To become jockey fit, riders must push themselves outside of the ridden environment. Whether this is at the gym or at home, jockeys always look to increase muscle stamina and aerobic capacity in order to cope with the demands of horse racing.

Isometric exercises are key in jockey’s exercise regimes. Isometric exercises consist of holding muscle-fatiguing positions for prolonged periods, such as squats and planks. This prepares jockeys for races by simulating the ridden demands, where excessive movement my hinder horse performance. Isometric exercises will have large focus on exercising the core and quads.

However, jockeys will also be working on their aerobic capacity too. Aerobic exercise is any exercise that gets the heart rate up and respiratory rate up above normal.  Although horse riding can be a form of cardio, jockeys go the extra mile. This helps to develop the body’s ability to cope with the final push needed during a race. With already fatigued muscles from sustained isometric work, the push to the line will need increased effort as muscles are already low on energy. 

Working to anaerobic limits can help to develop aerobic ability. Anaerobic exercise is exercise which is powered without oxygen. It cannot be sustained for long periods, but is a sign that aerobic capacity has been pushed to it’s limits. Pushing aerobic limits triggers the development of heart, lung and muscle function.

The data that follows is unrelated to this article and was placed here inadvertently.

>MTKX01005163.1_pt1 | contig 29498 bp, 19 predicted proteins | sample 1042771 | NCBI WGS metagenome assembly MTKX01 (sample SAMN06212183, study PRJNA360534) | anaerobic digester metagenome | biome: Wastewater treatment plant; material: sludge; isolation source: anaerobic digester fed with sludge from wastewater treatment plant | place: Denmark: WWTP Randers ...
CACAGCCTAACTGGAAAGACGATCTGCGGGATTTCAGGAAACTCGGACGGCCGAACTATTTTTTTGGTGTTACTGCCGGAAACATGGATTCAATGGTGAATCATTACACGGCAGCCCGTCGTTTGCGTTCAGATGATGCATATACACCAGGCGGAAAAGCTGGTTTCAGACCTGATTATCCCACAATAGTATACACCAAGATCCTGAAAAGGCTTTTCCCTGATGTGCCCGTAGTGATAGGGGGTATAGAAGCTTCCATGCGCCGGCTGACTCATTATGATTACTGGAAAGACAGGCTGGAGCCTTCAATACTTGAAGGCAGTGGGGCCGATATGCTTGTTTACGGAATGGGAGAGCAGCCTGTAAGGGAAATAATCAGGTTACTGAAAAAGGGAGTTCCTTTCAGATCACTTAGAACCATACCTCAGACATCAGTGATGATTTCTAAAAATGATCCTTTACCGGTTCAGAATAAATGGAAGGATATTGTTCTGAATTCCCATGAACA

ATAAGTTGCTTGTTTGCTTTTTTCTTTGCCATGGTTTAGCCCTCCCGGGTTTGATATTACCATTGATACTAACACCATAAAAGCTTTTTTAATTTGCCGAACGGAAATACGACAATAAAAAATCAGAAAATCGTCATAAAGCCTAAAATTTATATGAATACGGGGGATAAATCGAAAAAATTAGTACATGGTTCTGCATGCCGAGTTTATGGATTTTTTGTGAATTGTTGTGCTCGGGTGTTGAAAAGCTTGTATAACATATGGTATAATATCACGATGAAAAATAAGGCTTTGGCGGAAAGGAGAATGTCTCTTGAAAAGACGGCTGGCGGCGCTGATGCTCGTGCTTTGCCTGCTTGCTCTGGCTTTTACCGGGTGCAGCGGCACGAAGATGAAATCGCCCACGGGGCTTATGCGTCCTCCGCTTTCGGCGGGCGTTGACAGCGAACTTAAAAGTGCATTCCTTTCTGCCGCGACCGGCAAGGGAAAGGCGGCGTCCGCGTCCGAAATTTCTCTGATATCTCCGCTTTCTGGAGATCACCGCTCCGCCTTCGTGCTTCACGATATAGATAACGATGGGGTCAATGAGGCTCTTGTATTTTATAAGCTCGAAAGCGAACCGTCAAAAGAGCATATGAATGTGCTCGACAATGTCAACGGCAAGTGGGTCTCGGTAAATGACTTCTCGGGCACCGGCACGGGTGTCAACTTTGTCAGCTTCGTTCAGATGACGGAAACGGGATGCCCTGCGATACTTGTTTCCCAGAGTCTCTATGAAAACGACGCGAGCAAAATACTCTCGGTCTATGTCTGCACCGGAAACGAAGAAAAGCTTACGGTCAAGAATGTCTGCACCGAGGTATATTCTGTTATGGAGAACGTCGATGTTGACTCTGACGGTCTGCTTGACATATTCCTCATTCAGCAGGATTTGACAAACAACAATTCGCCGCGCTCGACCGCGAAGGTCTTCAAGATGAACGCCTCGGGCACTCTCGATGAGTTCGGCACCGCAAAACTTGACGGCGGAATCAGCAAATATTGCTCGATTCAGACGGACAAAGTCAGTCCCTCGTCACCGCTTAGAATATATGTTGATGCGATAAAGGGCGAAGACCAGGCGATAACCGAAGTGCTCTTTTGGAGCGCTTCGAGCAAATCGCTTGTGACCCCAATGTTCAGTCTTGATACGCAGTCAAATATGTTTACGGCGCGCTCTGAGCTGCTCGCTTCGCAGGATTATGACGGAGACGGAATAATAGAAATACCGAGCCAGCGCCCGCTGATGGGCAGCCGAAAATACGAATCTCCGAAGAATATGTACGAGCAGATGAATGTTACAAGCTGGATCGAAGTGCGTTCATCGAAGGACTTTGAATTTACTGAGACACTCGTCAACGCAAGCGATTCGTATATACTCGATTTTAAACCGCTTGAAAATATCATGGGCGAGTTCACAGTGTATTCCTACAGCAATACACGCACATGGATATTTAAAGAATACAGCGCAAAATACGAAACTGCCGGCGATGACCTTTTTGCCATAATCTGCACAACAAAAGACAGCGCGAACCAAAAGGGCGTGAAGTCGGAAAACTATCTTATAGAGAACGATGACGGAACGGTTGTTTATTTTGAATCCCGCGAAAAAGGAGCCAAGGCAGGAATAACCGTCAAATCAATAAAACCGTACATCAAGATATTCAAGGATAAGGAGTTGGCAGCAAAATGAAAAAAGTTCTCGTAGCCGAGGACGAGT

Plyometric exercises could also be key for developing performance in the saddle. Plyometric exercises are those which are quick and explosive, such as squat jumps. They develop strength and aerobic capacity simultaneously, therefore helping with functional capacity of the body in regards to racing. They may also help with reaction time and efficacy, as well as balance.


Jockey Fitness Programme

Jockeys will follow an intense fitness program, conditioning the body to the extremes of racing. However, recreational riders and riders involved within other disciplines will also massively benefit from similar exercise routines. Therefore, all riders should look to incorporate jockey fitness into their regime. 

Great British Racing has developed a free, Jockey Fit resource, incorporating key elements that jockeys need to train in order to keep their body in shape for performing. Launching the resource in 2019, it is a high intensity interval training (HIIT) concept, targeting four key areas relied on in horse racing; quadricep muscle strength, cardio, balance, and core strength.

The programme requires no equipment, and consists of five stations, each targeting a key area. Exercises include jumping lunges, flutter kicks, burpees, and single-leg deadlifts.

The workout has been built to be time-effective, and to allow people to conduct it in their own home, with reliance on bodyweight only. 

Jockey Fit has further prided itself to be suitable for everyone, with exercises being appropriate for scaling up or down, according to fitness levels.

Whether you’re looking to maintain activity whilst away from the saddle, or develop strength for improved ridden performance, Jockey Fit is a must-try.